Another important motivation behind the decision to deploy a Chinese naval force off Somalia could be the fact that this involves the African continent where Beijing has substantial economic investments. Chinese leaders have been frequenting Africa since 2000. As a leading importer of crude oil, China depends on Africa for 25 per cent of its oil needs, which is projected to go up to 40 per cent by 2020. It has granted extensive debt packages to Africa on a no strings attached basis and its bilateral trade is expected with the continent is expected to touch US $100 billion by 2010. Suffice it to say that China’s stakes and advantages in Africa are high. The overall expected output of oil by Chinese firms in Africa is 78 million tons (presently the output is 40.3 million tons). China also depends on Saudi Arabia for its crude oil imports and has huge markets in Europe. Chinese merchant ships will have to necessarily frequent the waters off the Somali coast.

    Given the country’s limited force projection capability, China’s action is consistent with its overall policy strategy of creating an international order that is different from the Cold War order. Securing international peace and development is currently an objective of China’s foreign policy. The current international environment will only help China achieve its strategic and developmental goals. It will enhance its image as a responsible power in the twenty first century and give it the experience to conduct naval operations far from its shores.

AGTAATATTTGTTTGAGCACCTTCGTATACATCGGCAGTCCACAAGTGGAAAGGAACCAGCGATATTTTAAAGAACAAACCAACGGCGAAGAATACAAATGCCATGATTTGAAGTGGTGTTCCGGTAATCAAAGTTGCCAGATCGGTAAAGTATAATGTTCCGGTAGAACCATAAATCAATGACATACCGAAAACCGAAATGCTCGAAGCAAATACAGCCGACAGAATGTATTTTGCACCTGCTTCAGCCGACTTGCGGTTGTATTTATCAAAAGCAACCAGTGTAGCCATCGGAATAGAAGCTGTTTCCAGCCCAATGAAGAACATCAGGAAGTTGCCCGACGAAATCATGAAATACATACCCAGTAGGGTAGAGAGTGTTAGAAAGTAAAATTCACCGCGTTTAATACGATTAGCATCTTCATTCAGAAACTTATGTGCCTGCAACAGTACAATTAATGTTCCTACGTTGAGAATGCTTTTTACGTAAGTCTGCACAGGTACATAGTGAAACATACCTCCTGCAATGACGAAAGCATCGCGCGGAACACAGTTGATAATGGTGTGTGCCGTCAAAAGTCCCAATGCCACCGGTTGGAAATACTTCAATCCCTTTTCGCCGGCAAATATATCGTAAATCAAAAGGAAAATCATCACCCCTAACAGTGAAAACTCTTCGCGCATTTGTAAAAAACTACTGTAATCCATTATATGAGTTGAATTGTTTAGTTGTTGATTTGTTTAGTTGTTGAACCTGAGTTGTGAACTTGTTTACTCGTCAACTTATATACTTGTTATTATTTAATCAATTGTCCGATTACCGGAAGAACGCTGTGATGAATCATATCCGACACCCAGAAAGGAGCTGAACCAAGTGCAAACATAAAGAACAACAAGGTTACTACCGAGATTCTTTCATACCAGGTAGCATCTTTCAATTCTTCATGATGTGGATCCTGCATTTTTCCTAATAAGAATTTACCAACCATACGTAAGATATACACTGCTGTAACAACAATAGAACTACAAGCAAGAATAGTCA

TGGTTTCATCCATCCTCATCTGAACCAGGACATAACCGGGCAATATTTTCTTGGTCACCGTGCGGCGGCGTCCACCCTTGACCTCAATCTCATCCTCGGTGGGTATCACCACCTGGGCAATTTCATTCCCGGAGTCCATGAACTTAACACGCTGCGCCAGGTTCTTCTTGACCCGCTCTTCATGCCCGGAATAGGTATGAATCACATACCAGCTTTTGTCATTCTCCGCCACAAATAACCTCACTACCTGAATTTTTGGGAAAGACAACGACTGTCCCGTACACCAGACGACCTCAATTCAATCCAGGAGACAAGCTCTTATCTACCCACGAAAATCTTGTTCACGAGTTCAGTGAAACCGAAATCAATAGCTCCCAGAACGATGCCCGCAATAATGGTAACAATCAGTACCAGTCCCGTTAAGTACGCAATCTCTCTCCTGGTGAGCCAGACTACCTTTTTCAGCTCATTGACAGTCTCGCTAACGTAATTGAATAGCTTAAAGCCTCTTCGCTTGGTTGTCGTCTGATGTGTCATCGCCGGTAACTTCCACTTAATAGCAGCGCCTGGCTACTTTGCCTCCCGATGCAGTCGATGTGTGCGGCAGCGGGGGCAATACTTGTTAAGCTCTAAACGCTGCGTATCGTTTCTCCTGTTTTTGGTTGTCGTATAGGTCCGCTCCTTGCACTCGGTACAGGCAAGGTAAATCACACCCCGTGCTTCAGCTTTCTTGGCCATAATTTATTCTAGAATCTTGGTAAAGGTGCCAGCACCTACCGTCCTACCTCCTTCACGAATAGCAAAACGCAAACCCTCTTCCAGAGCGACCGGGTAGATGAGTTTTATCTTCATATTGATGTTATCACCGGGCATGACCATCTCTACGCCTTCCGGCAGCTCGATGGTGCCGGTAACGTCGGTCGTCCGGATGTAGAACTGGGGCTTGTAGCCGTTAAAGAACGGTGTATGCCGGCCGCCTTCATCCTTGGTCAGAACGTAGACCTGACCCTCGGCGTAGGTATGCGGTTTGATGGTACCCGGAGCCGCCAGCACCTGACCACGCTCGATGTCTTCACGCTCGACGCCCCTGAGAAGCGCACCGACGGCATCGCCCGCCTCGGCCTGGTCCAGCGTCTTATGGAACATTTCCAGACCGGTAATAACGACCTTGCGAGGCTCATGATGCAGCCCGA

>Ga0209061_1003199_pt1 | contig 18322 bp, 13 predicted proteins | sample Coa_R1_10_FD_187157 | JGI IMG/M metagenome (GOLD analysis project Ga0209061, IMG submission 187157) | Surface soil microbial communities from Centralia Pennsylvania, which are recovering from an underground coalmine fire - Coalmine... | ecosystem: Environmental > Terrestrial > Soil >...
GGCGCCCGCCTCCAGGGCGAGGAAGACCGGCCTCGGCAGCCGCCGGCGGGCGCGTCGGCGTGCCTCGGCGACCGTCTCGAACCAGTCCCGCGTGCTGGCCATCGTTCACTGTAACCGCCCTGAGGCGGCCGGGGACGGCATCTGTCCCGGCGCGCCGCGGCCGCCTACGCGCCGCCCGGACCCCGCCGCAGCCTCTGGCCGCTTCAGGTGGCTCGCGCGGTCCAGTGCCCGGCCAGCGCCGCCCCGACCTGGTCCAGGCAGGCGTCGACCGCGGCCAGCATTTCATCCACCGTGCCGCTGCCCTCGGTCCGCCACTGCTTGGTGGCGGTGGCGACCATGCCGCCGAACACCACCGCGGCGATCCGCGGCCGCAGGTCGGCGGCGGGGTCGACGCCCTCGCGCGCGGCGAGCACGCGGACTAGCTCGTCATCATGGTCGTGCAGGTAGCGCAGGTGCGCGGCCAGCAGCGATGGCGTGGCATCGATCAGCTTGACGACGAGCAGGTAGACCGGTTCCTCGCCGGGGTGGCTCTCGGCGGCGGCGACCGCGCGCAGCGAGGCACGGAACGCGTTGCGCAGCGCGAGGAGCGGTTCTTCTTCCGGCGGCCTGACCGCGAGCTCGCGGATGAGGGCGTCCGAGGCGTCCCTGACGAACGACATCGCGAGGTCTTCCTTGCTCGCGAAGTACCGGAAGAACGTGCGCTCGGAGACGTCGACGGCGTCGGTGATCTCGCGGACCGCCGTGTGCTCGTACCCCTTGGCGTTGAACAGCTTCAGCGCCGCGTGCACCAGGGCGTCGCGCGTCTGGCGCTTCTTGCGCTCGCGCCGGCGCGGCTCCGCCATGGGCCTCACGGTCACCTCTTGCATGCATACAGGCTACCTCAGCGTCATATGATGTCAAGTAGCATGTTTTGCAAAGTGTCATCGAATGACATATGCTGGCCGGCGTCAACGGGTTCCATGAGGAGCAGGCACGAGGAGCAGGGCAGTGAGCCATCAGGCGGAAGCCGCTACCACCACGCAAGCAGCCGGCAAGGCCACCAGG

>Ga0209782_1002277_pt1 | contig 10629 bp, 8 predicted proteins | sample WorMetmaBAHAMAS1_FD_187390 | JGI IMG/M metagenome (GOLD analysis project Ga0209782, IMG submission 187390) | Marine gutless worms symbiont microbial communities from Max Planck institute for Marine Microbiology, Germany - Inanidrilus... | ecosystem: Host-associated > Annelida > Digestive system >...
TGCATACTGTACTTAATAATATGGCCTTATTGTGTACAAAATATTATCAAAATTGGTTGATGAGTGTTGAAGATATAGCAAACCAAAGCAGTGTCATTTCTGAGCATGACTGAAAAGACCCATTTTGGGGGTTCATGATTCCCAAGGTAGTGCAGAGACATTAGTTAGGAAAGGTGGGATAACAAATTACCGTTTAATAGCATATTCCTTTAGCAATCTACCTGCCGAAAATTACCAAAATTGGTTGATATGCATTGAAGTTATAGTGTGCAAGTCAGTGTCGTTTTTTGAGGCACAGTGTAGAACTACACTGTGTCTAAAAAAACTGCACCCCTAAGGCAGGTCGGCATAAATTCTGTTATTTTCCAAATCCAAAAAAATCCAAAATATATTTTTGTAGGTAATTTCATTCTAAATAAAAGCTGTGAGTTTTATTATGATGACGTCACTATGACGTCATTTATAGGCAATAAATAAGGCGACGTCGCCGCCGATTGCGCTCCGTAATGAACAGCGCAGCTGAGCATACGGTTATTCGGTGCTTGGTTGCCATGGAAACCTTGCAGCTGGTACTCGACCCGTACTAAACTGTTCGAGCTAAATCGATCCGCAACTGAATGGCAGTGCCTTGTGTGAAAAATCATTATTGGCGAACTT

A few decades ago, while articulating new ways to use the National Defence Force (NFD), Deng Xiaoping’s had stated that “When our country is developed and more prosperous, we shall have a bigger role to play in the world.” After almost three decades this seems to be coming true.